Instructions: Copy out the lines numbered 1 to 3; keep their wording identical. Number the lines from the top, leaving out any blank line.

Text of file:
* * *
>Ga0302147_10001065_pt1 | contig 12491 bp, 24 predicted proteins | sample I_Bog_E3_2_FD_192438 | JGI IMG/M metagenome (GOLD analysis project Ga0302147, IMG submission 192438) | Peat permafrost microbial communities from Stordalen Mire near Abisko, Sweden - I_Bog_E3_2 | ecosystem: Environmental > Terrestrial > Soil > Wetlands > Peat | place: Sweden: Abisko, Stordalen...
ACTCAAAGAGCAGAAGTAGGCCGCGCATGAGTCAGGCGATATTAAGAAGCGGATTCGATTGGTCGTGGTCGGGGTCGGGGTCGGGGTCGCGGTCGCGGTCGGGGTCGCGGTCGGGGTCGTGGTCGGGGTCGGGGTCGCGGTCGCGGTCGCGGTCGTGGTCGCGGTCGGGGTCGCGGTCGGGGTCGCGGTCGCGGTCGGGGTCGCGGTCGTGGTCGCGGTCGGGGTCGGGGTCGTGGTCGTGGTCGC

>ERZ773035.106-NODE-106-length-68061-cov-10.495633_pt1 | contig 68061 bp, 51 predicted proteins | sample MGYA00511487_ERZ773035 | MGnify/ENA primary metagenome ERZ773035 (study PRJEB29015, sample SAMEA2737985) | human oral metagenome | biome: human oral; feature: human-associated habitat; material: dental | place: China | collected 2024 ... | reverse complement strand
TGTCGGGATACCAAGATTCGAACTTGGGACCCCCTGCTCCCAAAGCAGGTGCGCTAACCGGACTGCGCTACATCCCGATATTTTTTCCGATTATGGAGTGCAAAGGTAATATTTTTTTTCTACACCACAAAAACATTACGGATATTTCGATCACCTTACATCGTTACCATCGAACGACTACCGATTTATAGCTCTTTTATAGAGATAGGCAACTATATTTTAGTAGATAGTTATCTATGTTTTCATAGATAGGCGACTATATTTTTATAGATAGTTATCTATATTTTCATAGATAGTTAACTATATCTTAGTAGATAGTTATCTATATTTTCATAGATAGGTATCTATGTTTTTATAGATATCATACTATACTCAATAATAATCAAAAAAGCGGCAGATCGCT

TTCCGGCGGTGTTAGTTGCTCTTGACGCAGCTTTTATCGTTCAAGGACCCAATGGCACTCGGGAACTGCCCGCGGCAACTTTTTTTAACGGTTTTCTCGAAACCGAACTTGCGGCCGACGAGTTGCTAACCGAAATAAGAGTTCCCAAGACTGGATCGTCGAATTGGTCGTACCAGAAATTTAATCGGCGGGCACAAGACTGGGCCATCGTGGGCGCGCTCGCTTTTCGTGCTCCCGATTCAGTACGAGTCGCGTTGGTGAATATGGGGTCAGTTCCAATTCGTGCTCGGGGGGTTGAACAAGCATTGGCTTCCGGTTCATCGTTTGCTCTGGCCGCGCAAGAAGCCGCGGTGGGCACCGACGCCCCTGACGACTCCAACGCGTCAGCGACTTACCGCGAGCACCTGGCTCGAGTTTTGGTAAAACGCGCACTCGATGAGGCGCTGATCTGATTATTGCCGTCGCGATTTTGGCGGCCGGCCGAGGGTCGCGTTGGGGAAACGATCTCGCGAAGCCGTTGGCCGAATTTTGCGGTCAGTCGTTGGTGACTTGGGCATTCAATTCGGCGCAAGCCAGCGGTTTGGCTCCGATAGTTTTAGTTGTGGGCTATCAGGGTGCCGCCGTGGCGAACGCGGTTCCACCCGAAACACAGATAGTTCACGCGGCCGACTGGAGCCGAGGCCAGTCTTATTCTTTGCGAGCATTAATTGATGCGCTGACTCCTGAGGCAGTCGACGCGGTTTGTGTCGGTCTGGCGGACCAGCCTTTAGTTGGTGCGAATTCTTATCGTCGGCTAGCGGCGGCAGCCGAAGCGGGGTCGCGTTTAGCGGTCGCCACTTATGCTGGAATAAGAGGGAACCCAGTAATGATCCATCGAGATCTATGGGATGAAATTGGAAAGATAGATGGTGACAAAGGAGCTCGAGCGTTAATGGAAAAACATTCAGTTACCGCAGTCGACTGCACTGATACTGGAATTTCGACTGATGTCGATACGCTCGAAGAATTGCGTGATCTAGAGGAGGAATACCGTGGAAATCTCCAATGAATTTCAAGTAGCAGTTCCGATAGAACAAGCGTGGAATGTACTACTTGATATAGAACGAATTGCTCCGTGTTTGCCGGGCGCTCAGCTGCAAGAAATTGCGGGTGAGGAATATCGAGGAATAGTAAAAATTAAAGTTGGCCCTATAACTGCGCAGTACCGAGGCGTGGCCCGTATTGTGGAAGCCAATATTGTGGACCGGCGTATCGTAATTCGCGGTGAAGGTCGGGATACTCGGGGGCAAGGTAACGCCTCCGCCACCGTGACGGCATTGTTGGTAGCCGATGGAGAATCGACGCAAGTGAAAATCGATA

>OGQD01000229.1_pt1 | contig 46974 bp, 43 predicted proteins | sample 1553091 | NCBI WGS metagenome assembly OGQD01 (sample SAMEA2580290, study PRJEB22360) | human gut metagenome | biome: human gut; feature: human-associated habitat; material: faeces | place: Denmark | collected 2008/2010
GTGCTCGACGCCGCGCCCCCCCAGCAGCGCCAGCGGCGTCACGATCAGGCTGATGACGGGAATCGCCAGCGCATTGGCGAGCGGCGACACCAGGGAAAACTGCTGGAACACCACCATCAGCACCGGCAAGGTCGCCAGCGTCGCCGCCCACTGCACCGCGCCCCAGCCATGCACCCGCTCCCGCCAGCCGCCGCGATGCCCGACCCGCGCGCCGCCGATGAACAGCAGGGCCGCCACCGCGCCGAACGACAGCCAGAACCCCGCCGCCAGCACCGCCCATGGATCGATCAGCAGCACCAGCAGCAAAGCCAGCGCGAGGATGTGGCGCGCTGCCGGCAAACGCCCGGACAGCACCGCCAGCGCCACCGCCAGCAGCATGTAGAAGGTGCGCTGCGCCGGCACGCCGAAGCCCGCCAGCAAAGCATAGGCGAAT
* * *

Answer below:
>Ga0302147_10001065_pt1 | contig 12491 bp, 24 predicted proteins | sample I_Bog_E3_2_FD_192438 | JGI IMG/M metagenome (GOLD analysis project Ga0302147, IMG submission 192438) | Peat permafrost microbial communities from Stordalen Mire near Abisko, Sweden - I_Bog_E3_2 | ecosystem: Environmental > Terrestrial > Soil > Wetlands > Peat | place: Sweden: Abisko, Stordalen...
ACTCAAAGAGCAGAAGTAGGCCGCGCATGAGTCAGGCGATATTAAGAAGCGGATTCGATTGGTCGTGGTCGGGGTCGGGGTCGGGGTCGCGGTCGCGGTCGGGGTCGCGGTCGGGGTCGTGGTCGGGGTCGGGGTCGCGGTCGCGGTCGCGGTCGTGGTCGCGGTCGGGGTCGCGGTCGGGGTCGCGGTCGCGGTCGGGGTCGCGGTCGTGGTCGCGGTCGGGGTCGGGGTCGTGGTCGTGGTCGC

>ERZ773035.106-NODE-106-length-68061-cov-10.495633_pt1 | contig 68061 bp, 51 predicted proteins | sample MGYA00511487_ERZ773035 | MGnify/ENA primary metagenome ERZ773035 (study PRJEB29015, sample SAMEA2737985) | human oral metagenome | biome: human oral; feature: human-associated habitat; material: dental | place: China | collected 2024 ... | reverse complement strand